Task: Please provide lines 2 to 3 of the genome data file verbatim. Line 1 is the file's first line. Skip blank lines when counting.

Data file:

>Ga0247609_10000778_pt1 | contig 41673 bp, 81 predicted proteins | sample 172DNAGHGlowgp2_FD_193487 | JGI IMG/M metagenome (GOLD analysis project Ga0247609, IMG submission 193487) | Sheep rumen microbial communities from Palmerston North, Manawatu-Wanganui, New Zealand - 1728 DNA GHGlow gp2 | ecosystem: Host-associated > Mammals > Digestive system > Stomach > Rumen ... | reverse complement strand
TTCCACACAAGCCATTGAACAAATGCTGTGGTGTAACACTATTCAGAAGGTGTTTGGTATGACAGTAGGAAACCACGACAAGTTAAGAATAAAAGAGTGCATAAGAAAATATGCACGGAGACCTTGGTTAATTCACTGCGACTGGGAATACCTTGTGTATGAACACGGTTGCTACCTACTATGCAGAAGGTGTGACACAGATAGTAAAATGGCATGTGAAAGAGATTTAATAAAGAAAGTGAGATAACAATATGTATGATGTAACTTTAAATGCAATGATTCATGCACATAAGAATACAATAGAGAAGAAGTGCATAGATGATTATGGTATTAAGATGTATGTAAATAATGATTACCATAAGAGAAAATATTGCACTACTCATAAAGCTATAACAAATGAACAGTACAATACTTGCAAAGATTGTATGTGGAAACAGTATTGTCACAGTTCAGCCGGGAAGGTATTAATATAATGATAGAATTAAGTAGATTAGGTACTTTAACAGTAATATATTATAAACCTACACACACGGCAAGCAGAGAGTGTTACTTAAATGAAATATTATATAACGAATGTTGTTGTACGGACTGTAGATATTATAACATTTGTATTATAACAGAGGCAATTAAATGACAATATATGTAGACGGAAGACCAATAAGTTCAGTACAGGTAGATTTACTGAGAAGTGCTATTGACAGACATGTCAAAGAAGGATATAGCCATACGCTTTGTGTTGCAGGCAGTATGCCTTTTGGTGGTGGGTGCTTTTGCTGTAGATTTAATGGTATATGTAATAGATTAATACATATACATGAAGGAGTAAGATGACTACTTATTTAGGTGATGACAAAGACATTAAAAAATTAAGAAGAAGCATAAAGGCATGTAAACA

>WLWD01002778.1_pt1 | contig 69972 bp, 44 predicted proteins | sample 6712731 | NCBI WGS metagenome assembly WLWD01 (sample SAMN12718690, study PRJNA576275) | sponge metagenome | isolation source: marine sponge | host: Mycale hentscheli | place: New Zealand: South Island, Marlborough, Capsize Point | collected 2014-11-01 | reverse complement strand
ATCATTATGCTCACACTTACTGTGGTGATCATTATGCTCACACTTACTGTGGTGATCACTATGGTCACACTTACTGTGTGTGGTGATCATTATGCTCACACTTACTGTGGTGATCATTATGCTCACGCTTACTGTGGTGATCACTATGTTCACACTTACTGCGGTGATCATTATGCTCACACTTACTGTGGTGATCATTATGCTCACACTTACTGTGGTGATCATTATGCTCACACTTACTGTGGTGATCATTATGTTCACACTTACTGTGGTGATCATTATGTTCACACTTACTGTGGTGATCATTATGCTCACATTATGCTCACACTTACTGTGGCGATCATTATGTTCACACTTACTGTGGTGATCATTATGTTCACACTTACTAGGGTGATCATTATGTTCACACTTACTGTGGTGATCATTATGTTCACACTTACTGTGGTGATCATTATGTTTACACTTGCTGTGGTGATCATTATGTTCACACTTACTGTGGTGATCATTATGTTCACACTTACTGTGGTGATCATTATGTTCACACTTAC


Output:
TTCCACACAAGCCATTGAACAAATGCTGTGGTGTAACACTATTCAGAAGGTGTTTGGTATGACAGTAGGAAACCACGACAAGTTAAGAATAAAAGAGTGCATAAGAAAATATGCACGGAGACCTTGGTTAATTCACTGCGACTGGGAATACCTTGTGTATGAACACGGTTGCTACCTACTATGCAGAAGGTGTGACACAGATAGTAAAATGGCATGTGAAAGAGATTTAATAAAGAAAGTGAGATAACAATATGTATGATGTAACTTTAAATGCAATGATTCATGCACATAAGAATACAATAGAGAAGAAGTGCATAGATGATTATGGTATTAAGATGTATGTAAATAATGATTACCATAAGAGAAAATATTGCACTACTCATAAAGCTATAACAAATGAACAGTACAATACTTGCAAAGATTGTATGTGGAAACAGTATTGTCACAGTTCAGCCGGGAAGGTATTAATATAATGATAGAATTAAGTAGATTAGGTACTTTAACAGTAATATATTATAAACCTACACACACGGCAAGCAGAGAGTGTTACTTAAATGAAATATTATATAACGAATGTTGTTGTACGGACTGTAGATATTATAACATTTGTATTATAACAGAGGCAATTAAATGACAATATATGTAGACGGAAGACCAATAAGTTCAGTACAGGTAGATTTACTGAGAAGTGCTATTGACAGACATGTCAAAGAAGGATATAGCCATACGCTTTGTGTTGCAGGCAGTATGCCTTTTGGTGGTGGGTGCTTTTGCTGTAGATTTAATGGTATATGTAATAGATTAATACATATACATGAAGGAGTAAGATGACTACTTATTTAGGTGATGACAAAGACATTAAAAAATTAAGAAGAAGCATAAAGGCATGTAAACA

>WLWD01002778.1_pt1 | contig 69972 bp, 44 predicted proteins | sample 6712731 | NCBI WGS metagenome assembly WLWD01 (sample SAMN12718690, study PRJNA576275) | sponge metagenome | isolation source: marine sponge | host: Mycale hentscheli | place: New Zealand: South Island, Marlborough, Capsize Point | collected 2014-11-01 | reverse complement strand